12.01.2018 | Who invented it: Alessandro Volta and the battery
He was an Italian physicist who enjoyed experimenting. In the course of his experiments, Alessandro Volta discovered that chemical energy could be converted into electrical energy. He invented the first battery that could produce electricity continuously with his voltaic pile. Volta is considered a founder of electrical science. In his honour, the unit for electrical voltage was named "volt".
Electricity is a natural phenomenon. When we say, power is flowing it means that tiny electrons carrying an electrical charge are moving in a controlled manner in the same direction. In ancient times (600 BC) Thales von Milet made a surprising discovery. He rubbed a piece of amber on animal fur. After doing so, the Greek scholar noticed that small particles such as feathers or straw could be attracted and attract other particles with their force. However, Milet was not yet able to explain the phenomenon. Nevertheless, his experiment is considered the source of the discovery of electricity - and the Greek word for amber is "electron".
It would take over 1000 years until it was possible to generate a continuous electronic flow - a current. The Italian experimental physicist Alessandro Volta discovered the first functioning battery that he called a voltaic pile in 1800. The basic understanding for this came from experiments with dead frogs.
However, the history of the battery began with an error, as pointed out in the magazine "GEO kompakt". In 1791, the Italian physician Luigi Galvani published his experiments with dissected frogs. Their legs twitched when he touched them with the end of a wire that was made out of two different metals. Galvani suspected that tissue stored "animal electricity". His assumption: If it flowed through a wire, the frog’s legs began to move.
It was Volta who found out the true reason for the twitching. It was not the tissue that was the source of the twitching, but rather the metals that charged differently. That creates electric voltage and power flows.
Alessandro Giuseppe Antonio Anastasio Volta came from a wealthy family. He was born in Como (IT) on 18 February 1745, and had eight siblings. His parents envisioned that he would have a career as a solicitor and sent him to Jesuit school. However, once there, he was more interested in science, particularly in electrical processes and studied the writings of the leading researchers of the time. Later he worked as a professor of physics at the universities in Como and Pavia.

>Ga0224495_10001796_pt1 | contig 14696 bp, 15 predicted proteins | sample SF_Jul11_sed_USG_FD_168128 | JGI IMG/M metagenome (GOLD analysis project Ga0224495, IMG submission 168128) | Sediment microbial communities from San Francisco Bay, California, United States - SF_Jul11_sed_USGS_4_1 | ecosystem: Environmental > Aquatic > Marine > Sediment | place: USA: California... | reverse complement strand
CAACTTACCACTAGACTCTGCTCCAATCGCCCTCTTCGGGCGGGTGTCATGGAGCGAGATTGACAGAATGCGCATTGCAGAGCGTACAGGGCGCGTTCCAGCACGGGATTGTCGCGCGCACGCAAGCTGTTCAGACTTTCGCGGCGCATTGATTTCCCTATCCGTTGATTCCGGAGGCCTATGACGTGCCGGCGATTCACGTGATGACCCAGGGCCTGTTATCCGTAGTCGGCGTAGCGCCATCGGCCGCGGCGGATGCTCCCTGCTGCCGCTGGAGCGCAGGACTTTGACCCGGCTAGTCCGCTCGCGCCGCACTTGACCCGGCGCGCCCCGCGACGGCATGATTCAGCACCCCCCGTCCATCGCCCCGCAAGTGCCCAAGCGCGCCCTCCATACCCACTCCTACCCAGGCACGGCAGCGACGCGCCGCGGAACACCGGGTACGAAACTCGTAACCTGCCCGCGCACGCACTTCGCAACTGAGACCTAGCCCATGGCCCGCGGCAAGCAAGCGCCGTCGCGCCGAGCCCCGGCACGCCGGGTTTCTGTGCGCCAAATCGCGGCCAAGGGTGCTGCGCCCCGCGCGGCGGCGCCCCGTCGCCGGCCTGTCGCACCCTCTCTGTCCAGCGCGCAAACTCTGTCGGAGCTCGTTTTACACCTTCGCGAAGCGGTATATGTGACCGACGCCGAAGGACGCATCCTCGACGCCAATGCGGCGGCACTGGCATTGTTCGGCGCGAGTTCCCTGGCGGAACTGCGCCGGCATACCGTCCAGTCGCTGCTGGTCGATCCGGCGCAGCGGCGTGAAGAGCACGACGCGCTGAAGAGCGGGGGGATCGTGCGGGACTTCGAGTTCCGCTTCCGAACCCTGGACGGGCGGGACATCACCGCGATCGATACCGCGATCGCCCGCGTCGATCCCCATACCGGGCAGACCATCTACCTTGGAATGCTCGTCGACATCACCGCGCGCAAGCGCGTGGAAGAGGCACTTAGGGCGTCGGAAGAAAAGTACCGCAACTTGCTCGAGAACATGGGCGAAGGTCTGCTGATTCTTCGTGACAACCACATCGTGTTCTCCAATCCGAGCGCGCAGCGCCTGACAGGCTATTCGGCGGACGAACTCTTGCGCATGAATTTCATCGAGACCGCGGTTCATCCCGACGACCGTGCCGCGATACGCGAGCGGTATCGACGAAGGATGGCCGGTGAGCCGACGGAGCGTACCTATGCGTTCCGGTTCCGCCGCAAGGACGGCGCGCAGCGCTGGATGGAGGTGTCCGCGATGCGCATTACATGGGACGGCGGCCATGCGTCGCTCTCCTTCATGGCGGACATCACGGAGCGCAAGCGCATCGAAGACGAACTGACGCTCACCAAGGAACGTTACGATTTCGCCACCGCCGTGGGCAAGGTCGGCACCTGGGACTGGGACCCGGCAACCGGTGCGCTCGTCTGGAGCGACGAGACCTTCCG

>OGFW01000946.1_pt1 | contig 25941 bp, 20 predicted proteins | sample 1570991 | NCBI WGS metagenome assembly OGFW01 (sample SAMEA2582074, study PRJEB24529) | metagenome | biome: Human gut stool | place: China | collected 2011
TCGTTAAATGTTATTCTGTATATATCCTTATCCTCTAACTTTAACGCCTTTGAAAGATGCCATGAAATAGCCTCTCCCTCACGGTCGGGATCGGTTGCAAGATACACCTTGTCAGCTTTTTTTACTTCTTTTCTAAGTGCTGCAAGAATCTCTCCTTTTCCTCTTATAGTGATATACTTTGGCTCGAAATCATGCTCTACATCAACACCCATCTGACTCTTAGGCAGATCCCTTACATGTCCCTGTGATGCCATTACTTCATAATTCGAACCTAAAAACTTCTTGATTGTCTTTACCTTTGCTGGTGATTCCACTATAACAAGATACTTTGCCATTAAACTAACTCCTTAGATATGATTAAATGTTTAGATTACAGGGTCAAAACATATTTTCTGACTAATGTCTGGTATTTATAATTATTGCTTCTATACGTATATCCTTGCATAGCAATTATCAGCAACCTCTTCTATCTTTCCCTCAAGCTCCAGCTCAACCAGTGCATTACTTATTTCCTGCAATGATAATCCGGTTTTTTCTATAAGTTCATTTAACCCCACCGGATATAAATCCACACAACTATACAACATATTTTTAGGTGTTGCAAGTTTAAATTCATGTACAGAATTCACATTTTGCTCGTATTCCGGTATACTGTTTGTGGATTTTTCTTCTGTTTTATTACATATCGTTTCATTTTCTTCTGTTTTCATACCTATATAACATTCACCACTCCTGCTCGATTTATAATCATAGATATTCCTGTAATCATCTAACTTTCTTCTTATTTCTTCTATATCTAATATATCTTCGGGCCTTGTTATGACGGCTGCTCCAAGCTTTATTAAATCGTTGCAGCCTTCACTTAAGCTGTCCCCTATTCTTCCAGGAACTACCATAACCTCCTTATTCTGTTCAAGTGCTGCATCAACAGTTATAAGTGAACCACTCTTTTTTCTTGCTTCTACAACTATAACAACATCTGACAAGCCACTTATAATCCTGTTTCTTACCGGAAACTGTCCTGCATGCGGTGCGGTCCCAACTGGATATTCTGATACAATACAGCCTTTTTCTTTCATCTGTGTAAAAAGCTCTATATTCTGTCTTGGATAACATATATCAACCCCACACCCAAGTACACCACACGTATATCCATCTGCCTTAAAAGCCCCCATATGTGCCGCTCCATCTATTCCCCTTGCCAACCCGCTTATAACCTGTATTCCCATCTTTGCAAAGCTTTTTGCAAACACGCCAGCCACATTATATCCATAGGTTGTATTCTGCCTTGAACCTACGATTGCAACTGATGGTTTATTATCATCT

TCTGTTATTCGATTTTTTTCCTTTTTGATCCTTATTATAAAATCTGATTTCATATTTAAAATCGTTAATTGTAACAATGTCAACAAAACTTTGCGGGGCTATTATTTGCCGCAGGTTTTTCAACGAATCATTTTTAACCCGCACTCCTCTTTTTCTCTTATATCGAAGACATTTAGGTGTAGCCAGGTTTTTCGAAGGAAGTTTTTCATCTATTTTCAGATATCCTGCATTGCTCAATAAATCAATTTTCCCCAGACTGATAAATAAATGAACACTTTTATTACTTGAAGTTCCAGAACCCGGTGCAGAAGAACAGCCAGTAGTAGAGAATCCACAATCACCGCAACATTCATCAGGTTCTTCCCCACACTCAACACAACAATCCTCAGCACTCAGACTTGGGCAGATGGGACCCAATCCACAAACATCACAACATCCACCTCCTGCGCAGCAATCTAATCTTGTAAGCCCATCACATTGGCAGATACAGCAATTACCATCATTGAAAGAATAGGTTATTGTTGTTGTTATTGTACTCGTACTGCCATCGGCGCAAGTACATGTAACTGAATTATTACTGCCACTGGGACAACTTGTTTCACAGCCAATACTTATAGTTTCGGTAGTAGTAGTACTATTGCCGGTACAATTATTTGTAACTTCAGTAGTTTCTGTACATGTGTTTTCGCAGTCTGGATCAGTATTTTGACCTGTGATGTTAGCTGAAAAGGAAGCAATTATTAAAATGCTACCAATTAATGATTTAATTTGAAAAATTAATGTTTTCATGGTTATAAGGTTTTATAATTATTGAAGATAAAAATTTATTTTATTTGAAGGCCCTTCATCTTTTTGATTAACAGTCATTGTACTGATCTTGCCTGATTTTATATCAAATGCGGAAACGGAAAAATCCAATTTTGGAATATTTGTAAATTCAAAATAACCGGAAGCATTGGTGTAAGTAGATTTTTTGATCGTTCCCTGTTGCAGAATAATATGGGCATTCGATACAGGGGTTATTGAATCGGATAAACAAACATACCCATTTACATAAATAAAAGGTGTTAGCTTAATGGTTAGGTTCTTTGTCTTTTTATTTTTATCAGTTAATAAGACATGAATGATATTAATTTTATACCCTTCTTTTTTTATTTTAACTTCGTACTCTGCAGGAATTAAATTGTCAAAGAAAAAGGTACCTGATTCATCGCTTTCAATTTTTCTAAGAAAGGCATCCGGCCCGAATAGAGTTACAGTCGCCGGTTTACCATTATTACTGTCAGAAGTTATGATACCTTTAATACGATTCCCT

In 1775 he invented the so-called electrophorus. An electrical charge could be created using the device and cat fur. Although the electrophorus was of no practical use, it drove Volta's research forward and gave him a name in research circles.
In 1776, he discovered methane in the form of rising gas bubbles in the swamps of the Lago Maggiore. He began to experiment with this combustible gas and invented the Volta pistol, a type of gas firing device, which he used to make lamps that would burn for a long time.
Thanks to all his experiments and calculations of the electromotive series of various metals, Volta made a breakthrough in 1800. Volta built his original battery, the voltaic pile, a small tower comprising copper and zinc plates layered on top of each other, interspersed with salt water soaked cardboard.
The invention of the battery marked the beginning of electro-technology. It was this technology that allowed researchers to experiment with the laws of electricity. Today, billions batteries, the successors of the voltaic pile, are in use.
Volta earned fame and glory. In 1771 the London Royal Society appoints him as a member. Three years later he receives the Copley Medal (comparable to the Nobel Prize). In 1802 he is awarded the golden medal of honour from the Institut de France and a pension from Napoleon, who is impressed with his invention. In 1810, after the conquering of Italy, Napoleon makes Volta a count. After six years of work as a dean at the University of Pavia, Volta returns to his country house near Como in 1819 where he dies on 5 March 1827 at the age of 82.
More about the first battery in the following video (Source: SWR):
Axpo presents important energy researchers, their inventions, and scientific findings in Energy dialogue online. This is Part 1.